Importance of retaining Recchi, Thornton can’t be overestimated

There are other guys that can bring bluntness to the Bruins. Andrew Ference is as analytical as they come and can articulate what needs to be said better than most. Had injuries not knocked him out of the picture this season, Mark Stuart probably would’ve really grabbed a leadership mantle (and still could if he re-signs). Boston’s other veterans, however, aren’t “fox hole” types of guys. Marc Savard, Marco Sturm, David Krejci – these are guys that if they wear a letter or earn a spot in the leadership hierarchy, it’s because of their performance and production, not those intangibles that separate the generals from the privates.

Boston’s intangibles took a blow this season in the aftermath of Aaron Ward, Stephane Yelle, Shane Hnidy and, maybe most importantly, P.J. Axelsson departing. Recchi and Thornton had to handle a larger load when it came to motivation and accountability. Should the veteran pair walk, the Bruins might find themselves with a larger leadership void that can be filled. Even a couple replacements with similar experience and leader qualities would take time to fit in with a new club among a new bunch of teammates. By all accounts, both guys want to come back and wouldn’t be looking to make much more than they did in 2009-10.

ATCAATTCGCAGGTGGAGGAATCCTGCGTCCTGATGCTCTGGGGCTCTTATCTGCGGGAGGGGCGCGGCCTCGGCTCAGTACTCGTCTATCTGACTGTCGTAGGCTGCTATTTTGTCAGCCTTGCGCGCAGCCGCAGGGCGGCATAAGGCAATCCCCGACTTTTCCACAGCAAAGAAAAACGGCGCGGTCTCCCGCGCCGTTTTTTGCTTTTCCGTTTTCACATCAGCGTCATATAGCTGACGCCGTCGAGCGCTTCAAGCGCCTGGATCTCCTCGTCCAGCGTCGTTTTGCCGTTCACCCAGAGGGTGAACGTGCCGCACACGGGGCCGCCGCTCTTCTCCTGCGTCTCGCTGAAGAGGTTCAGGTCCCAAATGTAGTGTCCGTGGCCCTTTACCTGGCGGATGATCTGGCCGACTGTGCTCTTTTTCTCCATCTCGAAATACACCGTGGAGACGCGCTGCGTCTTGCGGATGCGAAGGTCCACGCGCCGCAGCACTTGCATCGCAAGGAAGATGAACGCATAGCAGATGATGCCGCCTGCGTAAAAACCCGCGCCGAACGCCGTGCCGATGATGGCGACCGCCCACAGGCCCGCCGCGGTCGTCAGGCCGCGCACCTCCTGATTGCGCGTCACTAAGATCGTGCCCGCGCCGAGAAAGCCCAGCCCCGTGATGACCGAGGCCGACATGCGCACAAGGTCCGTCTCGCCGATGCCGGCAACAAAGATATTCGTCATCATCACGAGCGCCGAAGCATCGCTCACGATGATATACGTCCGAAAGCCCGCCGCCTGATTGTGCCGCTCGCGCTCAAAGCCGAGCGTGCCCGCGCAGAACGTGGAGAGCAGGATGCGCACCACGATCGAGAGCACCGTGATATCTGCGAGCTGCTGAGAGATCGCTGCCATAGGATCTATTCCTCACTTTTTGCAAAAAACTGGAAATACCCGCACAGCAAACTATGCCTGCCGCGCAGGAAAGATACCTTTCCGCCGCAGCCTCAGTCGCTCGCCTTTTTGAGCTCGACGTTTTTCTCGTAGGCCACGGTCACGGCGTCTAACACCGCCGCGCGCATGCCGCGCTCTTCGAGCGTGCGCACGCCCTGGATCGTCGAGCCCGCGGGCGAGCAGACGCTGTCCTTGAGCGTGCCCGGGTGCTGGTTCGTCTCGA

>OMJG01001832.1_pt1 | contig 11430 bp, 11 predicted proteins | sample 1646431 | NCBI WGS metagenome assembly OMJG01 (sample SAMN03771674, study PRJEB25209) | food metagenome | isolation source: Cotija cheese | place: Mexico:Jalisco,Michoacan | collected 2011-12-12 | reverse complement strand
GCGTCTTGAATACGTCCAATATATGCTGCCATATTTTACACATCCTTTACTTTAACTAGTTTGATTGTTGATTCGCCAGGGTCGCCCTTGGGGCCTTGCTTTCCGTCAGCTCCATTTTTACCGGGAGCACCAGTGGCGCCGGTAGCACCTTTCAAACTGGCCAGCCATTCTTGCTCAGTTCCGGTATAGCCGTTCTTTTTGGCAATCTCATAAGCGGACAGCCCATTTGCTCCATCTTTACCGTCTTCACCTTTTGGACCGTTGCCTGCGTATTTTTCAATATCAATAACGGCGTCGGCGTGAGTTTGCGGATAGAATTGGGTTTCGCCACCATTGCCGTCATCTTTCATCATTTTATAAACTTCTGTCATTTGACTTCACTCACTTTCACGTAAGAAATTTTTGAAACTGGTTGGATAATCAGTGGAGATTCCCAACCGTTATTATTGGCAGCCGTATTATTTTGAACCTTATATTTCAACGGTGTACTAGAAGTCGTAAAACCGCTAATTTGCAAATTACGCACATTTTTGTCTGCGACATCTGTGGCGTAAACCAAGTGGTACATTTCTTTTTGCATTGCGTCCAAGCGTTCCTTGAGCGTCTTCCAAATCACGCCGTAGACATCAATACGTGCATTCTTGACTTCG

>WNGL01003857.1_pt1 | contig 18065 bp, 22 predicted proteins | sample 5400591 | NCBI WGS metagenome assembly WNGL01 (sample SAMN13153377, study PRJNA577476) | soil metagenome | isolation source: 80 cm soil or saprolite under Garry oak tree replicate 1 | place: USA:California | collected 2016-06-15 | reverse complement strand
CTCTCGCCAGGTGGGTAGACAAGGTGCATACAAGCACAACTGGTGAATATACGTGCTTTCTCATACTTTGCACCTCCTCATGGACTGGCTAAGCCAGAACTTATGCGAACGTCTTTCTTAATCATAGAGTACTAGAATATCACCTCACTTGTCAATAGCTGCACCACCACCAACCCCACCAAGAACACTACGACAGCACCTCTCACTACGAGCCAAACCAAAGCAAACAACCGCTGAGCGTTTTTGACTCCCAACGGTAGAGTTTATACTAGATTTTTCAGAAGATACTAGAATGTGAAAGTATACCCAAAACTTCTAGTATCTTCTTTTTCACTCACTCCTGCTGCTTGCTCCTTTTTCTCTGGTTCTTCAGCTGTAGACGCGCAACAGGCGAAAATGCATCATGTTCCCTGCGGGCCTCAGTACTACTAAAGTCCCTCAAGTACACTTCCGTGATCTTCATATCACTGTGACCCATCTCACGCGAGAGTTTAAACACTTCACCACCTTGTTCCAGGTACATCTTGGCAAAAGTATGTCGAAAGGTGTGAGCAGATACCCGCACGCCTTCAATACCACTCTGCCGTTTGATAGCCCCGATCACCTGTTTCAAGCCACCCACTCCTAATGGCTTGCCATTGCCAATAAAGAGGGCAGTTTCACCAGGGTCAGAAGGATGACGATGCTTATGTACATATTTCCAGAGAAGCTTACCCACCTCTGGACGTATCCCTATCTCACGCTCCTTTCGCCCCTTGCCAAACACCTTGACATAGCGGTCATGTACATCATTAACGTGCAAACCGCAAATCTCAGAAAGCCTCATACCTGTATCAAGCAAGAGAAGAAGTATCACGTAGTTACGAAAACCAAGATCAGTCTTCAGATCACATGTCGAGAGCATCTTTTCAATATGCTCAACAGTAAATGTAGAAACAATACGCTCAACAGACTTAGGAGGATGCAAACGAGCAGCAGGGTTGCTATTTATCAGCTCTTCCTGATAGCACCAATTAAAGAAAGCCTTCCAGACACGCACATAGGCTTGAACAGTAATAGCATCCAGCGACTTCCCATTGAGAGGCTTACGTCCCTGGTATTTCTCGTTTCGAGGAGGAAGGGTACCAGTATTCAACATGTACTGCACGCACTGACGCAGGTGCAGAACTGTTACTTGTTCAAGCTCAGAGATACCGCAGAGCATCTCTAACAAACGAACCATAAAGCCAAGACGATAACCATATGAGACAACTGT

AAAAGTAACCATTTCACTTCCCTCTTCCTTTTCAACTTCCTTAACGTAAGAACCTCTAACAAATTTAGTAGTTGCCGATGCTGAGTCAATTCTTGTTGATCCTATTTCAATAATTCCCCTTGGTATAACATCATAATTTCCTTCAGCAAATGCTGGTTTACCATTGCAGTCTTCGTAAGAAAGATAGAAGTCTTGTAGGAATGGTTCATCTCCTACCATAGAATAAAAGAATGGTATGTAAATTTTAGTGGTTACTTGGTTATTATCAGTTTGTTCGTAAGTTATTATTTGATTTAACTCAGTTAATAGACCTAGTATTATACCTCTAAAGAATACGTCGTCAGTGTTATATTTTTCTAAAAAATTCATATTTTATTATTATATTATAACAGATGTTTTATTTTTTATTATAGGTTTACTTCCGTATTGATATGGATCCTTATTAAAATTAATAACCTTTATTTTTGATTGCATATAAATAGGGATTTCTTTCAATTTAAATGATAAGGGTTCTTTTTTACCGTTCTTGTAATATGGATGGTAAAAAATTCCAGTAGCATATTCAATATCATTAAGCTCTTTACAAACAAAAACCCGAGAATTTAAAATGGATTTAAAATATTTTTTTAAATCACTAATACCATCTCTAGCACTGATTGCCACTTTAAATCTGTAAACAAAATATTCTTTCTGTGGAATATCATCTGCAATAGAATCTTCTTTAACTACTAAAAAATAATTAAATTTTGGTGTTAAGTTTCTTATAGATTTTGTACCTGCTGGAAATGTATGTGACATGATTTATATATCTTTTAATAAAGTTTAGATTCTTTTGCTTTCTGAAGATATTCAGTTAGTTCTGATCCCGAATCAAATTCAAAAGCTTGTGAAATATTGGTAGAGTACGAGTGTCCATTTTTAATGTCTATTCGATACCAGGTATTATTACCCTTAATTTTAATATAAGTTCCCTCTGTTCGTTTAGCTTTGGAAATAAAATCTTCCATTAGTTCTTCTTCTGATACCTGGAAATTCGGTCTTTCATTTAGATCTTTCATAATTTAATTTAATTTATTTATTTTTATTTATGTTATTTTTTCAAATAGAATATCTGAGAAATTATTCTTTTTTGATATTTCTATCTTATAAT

With Taylor Hall or Tyler Seguin penciled into Boston’s lineup, along with some combination of Brad Marchand, Zach Hamill and Jordan Caron, next season, there should be a large rookie presence on the TD Garden ice. Then with Chara, Bergeron, Savard and Sturm (although injured) Boston will have plenty of star power to complement the phenoms.

Keeping Recchi and Thornton will make sure that the third group every team needs – the role players – will deliver a maximum amount of production, effort and leadership.

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